Author Archive | Kate O'Brien-Mann


A Sense of Place: Summer at Homeward Bounty Farm 

Sometimes I feel that all the weeks and months of the year are just a count down until summer. Summer is time’s destination. My spirit looks forward to it so much. It is as if the longer days gift you with more time to live. I love the clear skies and the crystal water of the rivers and lakes. I love that you have to go high in the mountains and forests to find cooler temperatures. I love that sometimes it’s so hot in the middle of the day that the field is a rippling mirage, and I’m forced to drink a beer on the porch, to take off my boots and wait for the sun to dip lower in the horizon, at which time work can continue. I love that another season comes to fruition in the heart of summer. Plants grow, flower, fruit, their actions defining how this season will be celebrated and what lessons will be learned.

Exhausting and exhilarating are the days of summer. It’s never a challenge to fall asleep after these long days. My body collapses and is covered in a cool breeze, one that has welcomed itself in from the open window. Each … Read More

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A Sense of Place: Spring on Homeward Bounty Farm

Winter’s stillness has thawed. Spring has ceased the repose of colder shorter days and now vibrates pure motion that can’t be stopped. Spring, this coil of a noun, advancement of a verb, an onomatopoeia, Spring! Spring is a deep, content breath, one that you take in to the core and then become overwhelmed by your blessings and the beauty of the world around you. Spring, a force projecting up, out and into the fields of the season. With the weeks of warmer, longer days, cocooned buds are coaxed out from last year’s stems and burst open to reveal winged blossoms that become blushed with the kiss of the golden sun. We witness these blossoms, taken in through our own eyes, and it’s as if we can feel flowers growing inside us. This is what spring does. We’ve all felt that internal germination.

The greenhouse is alive with this year’s generation of plants. Seeds sprout in their trays, verdant first leaves glow. These first leaves, called cotyledons, are different for each plant family. You can read the shape and know which family they are kin to, like a thumbprint. Brassicas unfold, first looking like four-leaved clovers before their true leaves arrive. … Read More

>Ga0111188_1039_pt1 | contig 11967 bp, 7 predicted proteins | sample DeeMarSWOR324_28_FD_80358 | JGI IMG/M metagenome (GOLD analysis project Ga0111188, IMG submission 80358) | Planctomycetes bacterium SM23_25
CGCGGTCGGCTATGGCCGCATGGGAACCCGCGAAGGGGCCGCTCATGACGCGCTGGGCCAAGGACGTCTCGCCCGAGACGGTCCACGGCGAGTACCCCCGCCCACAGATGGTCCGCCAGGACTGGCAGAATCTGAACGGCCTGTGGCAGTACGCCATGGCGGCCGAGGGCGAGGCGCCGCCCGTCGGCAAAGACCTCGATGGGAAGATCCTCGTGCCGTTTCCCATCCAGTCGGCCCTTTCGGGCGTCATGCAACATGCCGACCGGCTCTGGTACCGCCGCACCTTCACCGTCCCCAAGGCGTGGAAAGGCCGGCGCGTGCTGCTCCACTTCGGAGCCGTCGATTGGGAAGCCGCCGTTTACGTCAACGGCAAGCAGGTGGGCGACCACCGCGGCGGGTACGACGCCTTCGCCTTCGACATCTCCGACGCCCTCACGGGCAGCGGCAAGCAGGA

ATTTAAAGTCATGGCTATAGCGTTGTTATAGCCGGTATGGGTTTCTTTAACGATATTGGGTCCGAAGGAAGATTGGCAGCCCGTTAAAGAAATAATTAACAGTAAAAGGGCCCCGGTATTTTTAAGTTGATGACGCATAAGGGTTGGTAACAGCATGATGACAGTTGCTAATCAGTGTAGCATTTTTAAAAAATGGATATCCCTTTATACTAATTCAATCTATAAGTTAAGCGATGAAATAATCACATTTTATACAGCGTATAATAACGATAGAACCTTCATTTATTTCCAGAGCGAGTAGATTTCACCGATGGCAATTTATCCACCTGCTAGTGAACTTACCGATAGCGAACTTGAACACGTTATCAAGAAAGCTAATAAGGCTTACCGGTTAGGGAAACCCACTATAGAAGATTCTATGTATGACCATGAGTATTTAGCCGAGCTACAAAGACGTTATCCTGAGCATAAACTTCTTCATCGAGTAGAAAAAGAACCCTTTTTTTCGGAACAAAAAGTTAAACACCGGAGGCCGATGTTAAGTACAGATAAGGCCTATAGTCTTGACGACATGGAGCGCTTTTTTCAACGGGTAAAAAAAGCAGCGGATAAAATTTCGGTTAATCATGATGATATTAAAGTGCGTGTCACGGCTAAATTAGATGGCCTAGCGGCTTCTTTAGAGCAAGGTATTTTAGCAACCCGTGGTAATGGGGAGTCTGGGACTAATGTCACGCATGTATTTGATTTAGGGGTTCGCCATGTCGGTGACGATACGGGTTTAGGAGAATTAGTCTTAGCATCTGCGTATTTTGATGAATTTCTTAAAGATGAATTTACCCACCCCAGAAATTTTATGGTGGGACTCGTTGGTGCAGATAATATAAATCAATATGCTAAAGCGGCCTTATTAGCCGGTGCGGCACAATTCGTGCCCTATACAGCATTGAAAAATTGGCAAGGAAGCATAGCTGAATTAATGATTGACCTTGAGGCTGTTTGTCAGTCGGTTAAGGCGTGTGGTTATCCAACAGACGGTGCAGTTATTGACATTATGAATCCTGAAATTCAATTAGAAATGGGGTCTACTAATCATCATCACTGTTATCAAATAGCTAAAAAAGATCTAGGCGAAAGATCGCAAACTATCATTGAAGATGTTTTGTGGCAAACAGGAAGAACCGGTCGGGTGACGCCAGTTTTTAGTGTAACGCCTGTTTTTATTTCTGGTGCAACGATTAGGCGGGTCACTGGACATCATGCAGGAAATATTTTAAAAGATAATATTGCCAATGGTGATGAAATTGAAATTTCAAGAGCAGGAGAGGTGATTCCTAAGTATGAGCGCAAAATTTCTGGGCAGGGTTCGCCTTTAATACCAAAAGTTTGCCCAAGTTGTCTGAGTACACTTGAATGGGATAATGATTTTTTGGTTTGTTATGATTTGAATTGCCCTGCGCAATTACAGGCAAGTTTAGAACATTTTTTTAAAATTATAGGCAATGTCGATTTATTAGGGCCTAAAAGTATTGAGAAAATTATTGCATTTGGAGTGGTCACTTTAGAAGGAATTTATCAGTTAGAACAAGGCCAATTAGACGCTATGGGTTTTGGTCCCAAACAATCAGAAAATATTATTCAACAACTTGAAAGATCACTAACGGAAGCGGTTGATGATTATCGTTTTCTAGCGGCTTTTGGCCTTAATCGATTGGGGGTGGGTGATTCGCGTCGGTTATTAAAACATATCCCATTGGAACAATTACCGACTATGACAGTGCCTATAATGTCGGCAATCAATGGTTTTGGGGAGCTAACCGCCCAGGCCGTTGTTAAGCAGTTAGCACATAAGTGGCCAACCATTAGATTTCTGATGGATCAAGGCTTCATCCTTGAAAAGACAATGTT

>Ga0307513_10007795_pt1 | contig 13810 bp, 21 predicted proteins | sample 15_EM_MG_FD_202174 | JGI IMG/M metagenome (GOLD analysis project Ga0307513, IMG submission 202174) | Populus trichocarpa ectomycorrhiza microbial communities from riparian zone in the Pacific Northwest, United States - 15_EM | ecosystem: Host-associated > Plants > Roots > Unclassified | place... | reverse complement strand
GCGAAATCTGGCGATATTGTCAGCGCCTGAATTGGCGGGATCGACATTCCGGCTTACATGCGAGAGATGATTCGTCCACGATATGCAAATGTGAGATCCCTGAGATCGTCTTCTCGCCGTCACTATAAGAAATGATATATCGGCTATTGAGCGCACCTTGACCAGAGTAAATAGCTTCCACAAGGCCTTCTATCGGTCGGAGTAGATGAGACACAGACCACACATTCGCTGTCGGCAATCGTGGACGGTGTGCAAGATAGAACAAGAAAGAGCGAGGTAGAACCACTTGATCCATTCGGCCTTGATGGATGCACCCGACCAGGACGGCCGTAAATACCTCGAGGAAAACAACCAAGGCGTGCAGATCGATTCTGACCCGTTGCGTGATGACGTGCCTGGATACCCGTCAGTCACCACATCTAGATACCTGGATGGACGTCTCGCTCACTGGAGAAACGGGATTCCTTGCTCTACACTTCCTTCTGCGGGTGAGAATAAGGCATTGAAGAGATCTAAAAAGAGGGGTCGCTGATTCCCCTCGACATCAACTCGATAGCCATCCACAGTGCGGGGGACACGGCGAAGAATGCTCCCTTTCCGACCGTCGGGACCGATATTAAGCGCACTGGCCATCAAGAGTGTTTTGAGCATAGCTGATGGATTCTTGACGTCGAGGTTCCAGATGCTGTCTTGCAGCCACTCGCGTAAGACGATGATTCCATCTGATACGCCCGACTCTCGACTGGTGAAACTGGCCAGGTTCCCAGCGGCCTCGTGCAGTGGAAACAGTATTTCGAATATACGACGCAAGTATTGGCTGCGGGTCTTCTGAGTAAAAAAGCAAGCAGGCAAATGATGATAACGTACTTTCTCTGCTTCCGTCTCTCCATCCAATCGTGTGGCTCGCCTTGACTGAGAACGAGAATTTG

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Kate O'Brien
Homeward Bounty Farm
Organic Produce and Seeds
1805 Timmons RD. Granada, CA

Sense of Place: Winter at Homeward Bounty Farm


This time of year the farm is dark and dormant, like that of a new moon sky. During these winter months, all that is dark and seemingly void of life secretly carries the story of spring and another farm season. The new farm season, like a new moon, has its presence concealed by darkness. The brown limbs of the orchard trees, barren of leaves and verve, clutch rich life in their buds. Grab a handful of darkened rain-soaked earth, and find it alive with worms, microscopic life too, breaking down the season that was tilled-in, and small seeds that still call it night. These seeds hold all they need within themselves, stories of the past and future. They lie dormant, their knowledge an ancestral heirloom that echoes, “Wait for the warmth of a sun reaching higher in the sky, the spring-warmed soil around you, the enlivened drops of spring showers, before reaching with your roots and sprouting onto land.” With the days dominated by cold and dark, much of my working hours are now spent inside, where the fire keeps us warm and the kettle works overtime.

The months of winter offer up drastically different work from the hot Read More

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Fall on Homeward Bounty Farm

To start a story in the fall seems like odd placement, but to be present with a farm is to witness an ever active dance of interlocking cycles, where the beginnings and ends come together at junctures that are both expected and unexpected.

At Homeward Bounty Farm, there is a cycle in every day. We are tied to the cycles of the sun, as it is rising up from behind Mt. Shasta to the east, with golden rays heating the last days of summer, angles that will creep lower on the horizon with crisp mornings as fall begins, and setting down into the wilderness of twisted rivers and forests in the west. Then there are the cycles of individual crops, reflected in seasonal availability, such as field ripened fruits, roots, and leaves that Homeward Bounty Farm offers up at the Mount Shasta Farmers’ Market and for the farm run CSA program. These programs start in May and ending in October.

My own cycle of life brought me back to Siskiyou County, where I was born and raised. My parents were offered teaching jobs at the small rural school in Grenada in the early 80’s, and it’s at that same school Read More

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